The more expensive drugs were touted to be safer, but that might not be true after all. People on all three drugs run an elevated risk of dying from infections. With millions of Americans suffering from autoimmune arthritis, we should do independent studies of comparative benefit--run by someone other than the drug companies who stand to benefit. Why is it controversial to say that?

That brings up David Leonhardt's In Health Reform, a Cancer Offers an Acid Test. He discussed five treatment options for prostate cancer, none better than the others, costing between $2436 and over $100,000 for treatment in the first year. Guess which options are the most popular.
“No therapy has been shown superior to another,” an analysis by the RAND Corporation found. Dr. Michael Rawlins, the chairman of a British medical research institute, told me, “We’re not sure how good any of these treatments are.”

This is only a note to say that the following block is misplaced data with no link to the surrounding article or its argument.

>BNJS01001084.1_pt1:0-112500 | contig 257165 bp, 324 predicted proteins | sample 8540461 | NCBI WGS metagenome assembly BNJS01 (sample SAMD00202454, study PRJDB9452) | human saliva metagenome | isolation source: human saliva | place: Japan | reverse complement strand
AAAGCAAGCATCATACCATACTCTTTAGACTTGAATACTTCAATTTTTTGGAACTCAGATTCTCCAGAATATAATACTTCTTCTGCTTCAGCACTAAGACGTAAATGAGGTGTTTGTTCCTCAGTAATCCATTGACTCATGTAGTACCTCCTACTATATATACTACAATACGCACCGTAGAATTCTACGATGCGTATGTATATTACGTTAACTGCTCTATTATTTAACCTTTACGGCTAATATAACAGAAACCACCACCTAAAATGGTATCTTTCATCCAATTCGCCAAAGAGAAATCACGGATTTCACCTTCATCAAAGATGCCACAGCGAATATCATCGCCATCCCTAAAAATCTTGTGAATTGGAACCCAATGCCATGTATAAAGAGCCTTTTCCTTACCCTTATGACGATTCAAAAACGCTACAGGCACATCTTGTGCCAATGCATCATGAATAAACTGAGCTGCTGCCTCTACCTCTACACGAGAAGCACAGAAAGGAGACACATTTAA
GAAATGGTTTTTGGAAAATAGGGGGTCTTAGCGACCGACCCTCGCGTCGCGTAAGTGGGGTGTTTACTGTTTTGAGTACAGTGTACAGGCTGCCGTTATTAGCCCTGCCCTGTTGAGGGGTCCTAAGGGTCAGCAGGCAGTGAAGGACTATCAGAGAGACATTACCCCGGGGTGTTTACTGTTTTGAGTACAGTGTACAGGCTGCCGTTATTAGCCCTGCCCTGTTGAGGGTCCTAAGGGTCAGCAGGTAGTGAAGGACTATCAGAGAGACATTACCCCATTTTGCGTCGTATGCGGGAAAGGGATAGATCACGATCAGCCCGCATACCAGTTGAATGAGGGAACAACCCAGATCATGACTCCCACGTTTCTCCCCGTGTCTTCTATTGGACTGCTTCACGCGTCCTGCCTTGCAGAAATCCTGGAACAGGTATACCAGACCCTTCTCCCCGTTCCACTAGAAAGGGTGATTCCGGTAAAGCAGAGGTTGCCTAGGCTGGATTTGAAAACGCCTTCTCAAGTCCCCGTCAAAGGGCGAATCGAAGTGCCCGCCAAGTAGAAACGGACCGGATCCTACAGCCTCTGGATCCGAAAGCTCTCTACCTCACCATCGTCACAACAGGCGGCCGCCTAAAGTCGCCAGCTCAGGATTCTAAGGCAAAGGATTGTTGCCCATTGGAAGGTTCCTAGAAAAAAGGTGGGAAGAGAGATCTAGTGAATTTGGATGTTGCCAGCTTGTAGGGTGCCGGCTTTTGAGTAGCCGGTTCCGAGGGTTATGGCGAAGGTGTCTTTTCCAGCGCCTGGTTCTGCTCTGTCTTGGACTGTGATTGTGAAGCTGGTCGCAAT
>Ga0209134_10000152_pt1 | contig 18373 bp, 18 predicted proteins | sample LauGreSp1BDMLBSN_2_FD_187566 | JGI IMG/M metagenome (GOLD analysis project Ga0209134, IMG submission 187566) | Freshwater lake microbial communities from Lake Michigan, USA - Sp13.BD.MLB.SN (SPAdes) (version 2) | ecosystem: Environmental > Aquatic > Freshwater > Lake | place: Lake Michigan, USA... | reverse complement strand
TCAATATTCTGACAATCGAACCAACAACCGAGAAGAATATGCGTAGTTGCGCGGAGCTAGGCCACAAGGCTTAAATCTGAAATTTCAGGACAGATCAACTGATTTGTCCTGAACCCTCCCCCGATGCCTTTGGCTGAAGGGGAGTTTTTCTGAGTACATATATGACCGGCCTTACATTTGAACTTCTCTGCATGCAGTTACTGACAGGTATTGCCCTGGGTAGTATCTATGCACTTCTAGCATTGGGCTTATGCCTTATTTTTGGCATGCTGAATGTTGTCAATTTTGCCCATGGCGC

But if the treatments have roughly similar benefits, they have very different prices. Watchful waiting costs just a few thousand dollars, in follow-up doctor visits and tests. Surgery to remove the prostate gland costs about $23,000. A targeted form of radiation, known as I.M.R.T., runs $50,000. Proton radiation therapy often exceeds $100,000.

And in our current fee-for-service medical system — in which doctors and hospitals are paid for how much care they provide, rather than how well they care for their patients — you can probably guess which treatments are becoming more popular: the ones that cost a lot of money.

Use of I.M.R.T. rose tenfold from 2002 to 2006, according to unpublished RAND data.